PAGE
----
Attendees love our “Guest Educator, Lessons Learned in Our Digital Transition” panel discussions. In particular, they love the absolute openness in which the discussion is shared. Very often, lessons learned come with a bit of pain, but always with the joy of sharing a better way to deliver learning to our students, teachers and communities.

In this panel discussion, Dr. Paul O'Malley, Superintendent at Butler School District 53 and Giovanni Benincasa, UX Manager at Chicago Public Schools lay it on the line for America’s educators. In one of the lessons, according to Giovanni Benincasa, “We've lived several lifetimes, I think, since a couple of years ago in Dallas. Chicago was able to launch Skyline in a remote learning context. One of the more surprising questions was why doesn't the digital curriculum just translate to remote learning? And so much of the feedback that we collected from teachers as we were building it out, centered the learning in small groups in pair shares, it wasn't meant to be students on screens. So that was one of our biggest misconceptions. Having a digital curriculum meant while that would be students being able to do all of their work on a computer. That was a confusion at the start. And it's continued even now that we've returned to school where teachers who are adopting are actually quite surprised how much learning is occurring off screen, so it's probably better to characterize Skyline as a digitally delivered curriculum, instead of a digital curriculum.

“Having said that, a lot of perceptions changed in remote learning in terms of teaching with the technology. And a lot of infrastructure within the schools is lagging what folks even had available to them at home. So, the implementation has had a challenge in schools, which before the COVID crisis were under resourced, had infrastructure upgrades that would be needed. But as far as the teachers, what they are finding is front and center in what we've been able to develop for them, they're finding the work engaging. It's rare to have anything that's got digital associated with it come back with a top-line takeaway. Students are finding this to be very engaging, but again, it's because of the blending, the hybridization, the fact that it's not all digital, it's not all analog, it has space for student reflection.”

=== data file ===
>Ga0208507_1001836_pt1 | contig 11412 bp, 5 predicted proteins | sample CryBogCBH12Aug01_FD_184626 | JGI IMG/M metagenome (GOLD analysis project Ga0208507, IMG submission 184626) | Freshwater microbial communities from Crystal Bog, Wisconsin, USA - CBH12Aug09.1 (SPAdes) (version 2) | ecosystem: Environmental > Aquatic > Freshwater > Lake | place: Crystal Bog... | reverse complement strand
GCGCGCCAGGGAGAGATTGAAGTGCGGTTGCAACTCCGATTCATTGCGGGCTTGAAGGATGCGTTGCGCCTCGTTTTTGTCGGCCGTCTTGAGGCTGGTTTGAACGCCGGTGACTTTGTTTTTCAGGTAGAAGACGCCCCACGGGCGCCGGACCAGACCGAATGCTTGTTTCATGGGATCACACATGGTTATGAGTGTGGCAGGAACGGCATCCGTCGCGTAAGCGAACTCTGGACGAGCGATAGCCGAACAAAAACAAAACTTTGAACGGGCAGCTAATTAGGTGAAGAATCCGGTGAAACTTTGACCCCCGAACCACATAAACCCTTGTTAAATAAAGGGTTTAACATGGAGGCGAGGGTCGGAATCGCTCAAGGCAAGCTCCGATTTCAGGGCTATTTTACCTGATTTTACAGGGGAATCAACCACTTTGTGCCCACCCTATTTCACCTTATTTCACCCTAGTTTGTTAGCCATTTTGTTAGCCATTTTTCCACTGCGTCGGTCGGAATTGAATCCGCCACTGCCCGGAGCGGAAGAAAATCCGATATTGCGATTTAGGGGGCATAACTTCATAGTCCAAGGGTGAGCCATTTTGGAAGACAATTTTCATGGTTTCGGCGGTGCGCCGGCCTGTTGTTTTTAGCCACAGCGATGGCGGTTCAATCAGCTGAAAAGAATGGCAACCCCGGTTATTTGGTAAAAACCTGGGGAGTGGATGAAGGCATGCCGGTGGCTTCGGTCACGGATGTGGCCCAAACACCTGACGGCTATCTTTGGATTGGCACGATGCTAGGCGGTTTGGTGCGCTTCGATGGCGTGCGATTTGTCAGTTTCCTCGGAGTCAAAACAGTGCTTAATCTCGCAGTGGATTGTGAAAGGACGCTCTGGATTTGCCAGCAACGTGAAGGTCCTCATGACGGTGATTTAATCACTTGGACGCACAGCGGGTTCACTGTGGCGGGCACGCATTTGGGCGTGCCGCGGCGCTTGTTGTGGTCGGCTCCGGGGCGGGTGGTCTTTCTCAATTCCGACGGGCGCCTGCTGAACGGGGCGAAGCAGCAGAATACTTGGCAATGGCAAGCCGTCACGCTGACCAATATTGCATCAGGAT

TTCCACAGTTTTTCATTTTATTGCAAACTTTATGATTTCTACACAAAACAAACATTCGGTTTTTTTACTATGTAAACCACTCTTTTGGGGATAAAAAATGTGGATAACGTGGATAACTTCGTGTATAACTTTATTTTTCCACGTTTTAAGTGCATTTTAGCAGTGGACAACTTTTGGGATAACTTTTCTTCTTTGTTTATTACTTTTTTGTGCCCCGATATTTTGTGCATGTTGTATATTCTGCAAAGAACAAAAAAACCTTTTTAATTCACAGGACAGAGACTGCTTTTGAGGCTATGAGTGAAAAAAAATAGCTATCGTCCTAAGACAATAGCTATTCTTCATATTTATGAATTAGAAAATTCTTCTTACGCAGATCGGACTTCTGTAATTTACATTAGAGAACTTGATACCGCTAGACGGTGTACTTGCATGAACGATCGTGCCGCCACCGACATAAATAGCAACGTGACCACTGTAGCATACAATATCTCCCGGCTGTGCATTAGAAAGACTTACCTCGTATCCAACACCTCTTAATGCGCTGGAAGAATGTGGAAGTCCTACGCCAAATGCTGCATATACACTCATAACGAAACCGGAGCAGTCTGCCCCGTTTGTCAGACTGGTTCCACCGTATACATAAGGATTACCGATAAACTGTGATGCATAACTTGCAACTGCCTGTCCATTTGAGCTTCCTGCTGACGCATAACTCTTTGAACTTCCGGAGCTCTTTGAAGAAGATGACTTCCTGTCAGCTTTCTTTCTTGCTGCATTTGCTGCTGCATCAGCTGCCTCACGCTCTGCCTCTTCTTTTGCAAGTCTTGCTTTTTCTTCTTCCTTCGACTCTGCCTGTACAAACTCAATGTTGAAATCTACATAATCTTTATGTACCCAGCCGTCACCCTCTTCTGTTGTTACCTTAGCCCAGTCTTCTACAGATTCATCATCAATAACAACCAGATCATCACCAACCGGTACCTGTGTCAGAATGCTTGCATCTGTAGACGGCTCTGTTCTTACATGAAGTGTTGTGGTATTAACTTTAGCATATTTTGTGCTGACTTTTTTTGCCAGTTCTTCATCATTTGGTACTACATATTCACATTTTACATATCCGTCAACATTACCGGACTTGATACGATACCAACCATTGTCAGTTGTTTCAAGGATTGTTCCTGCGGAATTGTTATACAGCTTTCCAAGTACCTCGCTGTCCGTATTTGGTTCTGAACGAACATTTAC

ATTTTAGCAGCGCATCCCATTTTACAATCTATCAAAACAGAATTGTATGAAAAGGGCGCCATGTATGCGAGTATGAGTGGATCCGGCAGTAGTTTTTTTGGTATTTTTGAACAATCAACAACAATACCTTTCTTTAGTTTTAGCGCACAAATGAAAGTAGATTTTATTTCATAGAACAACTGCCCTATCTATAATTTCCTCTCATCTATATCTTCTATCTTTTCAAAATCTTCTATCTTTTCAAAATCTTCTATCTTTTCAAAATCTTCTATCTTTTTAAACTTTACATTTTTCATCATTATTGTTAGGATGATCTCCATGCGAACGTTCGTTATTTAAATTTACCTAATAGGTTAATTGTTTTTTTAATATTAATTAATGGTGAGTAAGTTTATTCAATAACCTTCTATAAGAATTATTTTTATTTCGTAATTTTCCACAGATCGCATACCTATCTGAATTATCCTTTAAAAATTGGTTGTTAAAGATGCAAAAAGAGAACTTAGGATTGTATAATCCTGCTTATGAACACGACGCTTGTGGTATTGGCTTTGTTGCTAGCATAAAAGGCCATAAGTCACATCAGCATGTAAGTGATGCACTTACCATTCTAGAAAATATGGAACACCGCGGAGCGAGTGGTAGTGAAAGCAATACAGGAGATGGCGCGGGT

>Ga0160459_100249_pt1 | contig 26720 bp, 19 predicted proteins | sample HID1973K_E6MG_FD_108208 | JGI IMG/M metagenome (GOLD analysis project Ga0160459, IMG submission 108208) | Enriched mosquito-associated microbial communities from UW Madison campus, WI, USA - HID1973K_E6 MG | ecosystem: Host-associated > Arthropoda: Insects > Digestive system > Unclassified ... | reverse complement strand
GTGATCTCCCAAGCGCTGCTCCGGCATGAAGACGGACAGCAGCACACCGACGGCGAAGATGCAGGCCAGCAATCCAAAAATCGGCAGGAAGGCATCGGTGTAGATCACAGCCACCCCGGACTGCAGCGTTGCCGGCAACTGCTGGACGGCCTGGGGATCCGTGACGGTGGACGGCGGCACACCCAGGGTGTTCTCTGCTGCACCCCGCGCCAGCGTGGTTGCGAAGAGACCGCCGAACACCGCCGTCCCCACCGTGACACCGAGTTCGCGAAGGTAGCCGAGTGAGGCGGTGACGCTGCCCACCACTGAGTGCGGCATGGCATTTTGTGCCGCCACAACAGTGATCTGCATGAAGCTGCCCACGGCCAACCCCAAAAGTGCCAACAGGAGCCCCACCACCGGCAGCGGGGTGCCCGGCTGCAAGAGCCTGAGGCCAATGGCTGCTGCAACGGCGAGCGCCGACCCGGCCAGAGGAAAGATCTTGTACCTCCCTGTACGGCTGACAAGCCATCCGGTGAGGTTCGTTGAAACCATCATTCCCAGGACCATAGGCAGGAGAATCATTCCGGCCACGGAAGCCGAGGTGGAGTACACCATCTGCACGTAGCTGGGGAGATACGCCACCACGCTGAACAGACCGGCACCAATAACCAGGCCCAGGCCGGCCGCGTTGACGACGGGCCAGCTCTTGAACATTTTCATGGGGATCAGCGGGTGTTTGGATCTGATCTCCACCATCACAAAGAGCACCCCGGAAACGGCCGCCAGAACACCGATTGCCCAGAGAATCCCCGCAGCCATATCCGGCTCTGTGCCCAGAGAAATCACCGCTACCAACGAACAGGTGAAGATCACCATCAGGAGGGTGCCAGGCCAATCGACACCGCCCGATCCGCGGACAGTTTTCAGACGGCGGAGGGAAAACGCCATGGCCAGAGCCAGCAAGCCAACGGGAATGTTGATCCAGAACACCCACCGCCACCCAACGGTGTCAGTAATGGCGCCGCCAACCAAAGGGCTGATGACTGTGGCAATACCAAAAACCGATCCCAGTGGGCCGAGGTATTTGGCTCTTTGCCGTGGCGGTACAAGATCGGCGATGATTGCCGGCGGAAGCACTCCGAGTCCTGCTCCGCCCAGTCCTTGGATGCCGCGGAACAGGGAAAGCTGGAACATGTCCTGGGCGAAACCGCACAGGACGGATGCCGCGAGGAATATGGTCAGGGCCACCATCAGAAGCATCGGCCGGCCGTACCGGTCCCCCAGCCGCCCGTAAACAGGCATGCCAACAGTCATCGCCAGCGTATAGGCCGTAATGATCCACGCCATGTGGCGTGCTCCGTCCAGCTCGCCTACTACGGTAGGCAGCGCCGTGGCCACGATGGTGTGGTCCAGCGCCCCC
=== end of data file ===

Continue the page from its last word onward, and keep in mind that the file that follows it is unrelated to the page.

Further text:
According to Dr. O’Malley, “In the very near future, you're going to be able to know exactly or pinpoint where the personalization is necessary for the student to be on a trajectory to proficiency. There's just no doubt in my mind. The question is, do we have the intestinal fortitude, the patience to be able to see this come to fruition sooner rather than later? And the analogy I use there is the universities have been doing personalized learning for years. Harvard has been doing it for years. You can get a degree from Notre Dame driving down I- 294 that can be online. You have schools that are far, far behind because there's so much more that has to go into the many different issues that we have as a school district or school districts. And so, what you're hearing here is you have one of the smallest districts in the state of Illinois, which is our district, and you have the largest district in the state of Illinois, which is Chicago. And we could see that the ability for CPS to garnish their authority is far greater than ours is that's for sure.

“We have to fight tooth and nail just to be noticed. And it's a good thing because what we do is we rely heavily on the personalization. We rely heavily on the teachers that are doing the work, and we're able to get feedback much quicker. The feedback loop is as far greater. However, our platform is literally the slowest piece of this to move forward. And you know, I just like what I'm hearing, because it's highly likely we're going to be able to inherit because we know these companies work with CPS. We know we're going to inherit these practices much sooner, which will then us really at a point that two points are going to meet, which will be powerful, and we're going to provide the connection of the AI with that personalization. You're always going to need that human intervention. You're always going to need the high five, the fist bumps. Those are always going to be a part of who we are.”

The discussion continues, unvarnished and unfiltered. These two leaders lay it on the line, not only discussing the lessons they have learned, but doing so in a kind of refreshing honesty that is rare in public discussions. Their lessons learned can be your lessons learned, minus the time and hardship and sacrifice it took to learn them. It’s educational ‘money in the bank,’ and you can deposit it in your own school or district immediately.


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